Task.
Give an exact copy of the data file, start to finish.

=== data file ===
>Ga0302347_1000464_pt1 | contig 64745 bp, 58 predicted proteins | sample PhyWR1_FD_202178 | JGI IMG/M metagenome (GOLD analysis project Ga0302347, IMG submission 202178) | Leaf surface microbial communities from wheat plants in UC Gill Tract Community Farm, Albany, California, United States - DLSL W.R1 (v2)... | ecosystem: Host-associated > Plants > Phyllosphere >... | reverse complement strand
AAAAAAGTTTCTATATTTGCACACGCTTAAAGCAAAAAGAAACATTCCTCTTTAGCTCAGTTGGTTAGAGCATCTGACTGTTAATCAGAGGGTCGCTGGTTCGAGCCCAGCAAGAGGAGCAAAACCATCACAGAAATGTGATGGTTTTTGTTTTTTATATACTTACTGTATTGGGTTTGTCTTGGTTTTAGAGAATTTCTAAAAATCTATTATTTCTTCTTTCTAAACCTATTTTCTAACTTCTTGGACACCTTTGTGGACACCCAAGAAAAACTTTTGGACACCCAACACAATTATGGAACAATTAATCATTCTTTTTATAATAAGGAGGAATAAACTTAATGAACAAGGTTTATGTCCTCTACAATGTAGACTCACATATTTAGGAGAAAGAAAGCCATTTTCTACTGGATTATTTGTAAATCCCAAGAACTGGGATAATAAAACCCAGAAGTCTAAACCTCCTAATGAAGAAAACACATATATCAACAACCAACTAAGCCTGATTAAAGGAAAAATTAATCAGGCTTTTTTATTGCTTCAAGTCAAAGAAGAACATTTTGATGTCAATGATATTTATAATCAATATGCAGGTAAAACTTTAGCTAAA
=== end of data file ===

>Ga0302347_1000464_pt1 | contig 64745 bp, 58 predicted proteins | sample PhyWR1_FD_202178 | JGI IMG/M metagenome (GOLD analysis project Ga0302347, IMG submission 202178) | Leaf surface microbial communities from wheat plants in UC Gill Tract Community Farm, Albany, California, United States - DLSL W.R1 (v2)... | ecosystem: Host-associated > Plants > Phyllosphere >... | reverse complement strand
AAAAAAGTTTCTATATTTGCACACGCTTAAAGCAAAAAGAAACATTCCTCTTTAGCTCAGTTGGTTAGAGCATCTGACTGTTAATCAGAGGGTCGCTGGTTCGAGCCCAGCAAGAGGAGCAAAACCATCACAGAAATGTGATGGTTTTTGTTTTTTATATACTTACTGTATTGGGTTTGTCTTGGTTTTAGAGAATTTCTAAAAATCTATTATTTCTTCTTTCTAAACCTATTTTCTAACTTCTTGGACACCTTTGTGGACACCCAAGAAAAACTTTTGGACACCCAACACAATTATGGAACAATTAATCATTCTTTTTATAATAAGGAGGAATAAACTTAATGAACAAGGTTTATGTCCTCTACAATGTAGACTCACATATTTAGGAGAAAGAAAGCCATTTTCTACTGGATTATTTGTAAATCCCAAGAACTGGGATAATAAAACCCAGAAGTCTAAACCTCCTAATGAAGAAAACACATATATCAACAACCAACTAAGCCTGATTAAAGGAAAAATTAATCAGGCTTTTTTATTGCTTCAAGTCAAAGAAGAACATTTTGATGTCAATGATATTTATAATCAATATGCAGGTAAAACTTTAGCTAAA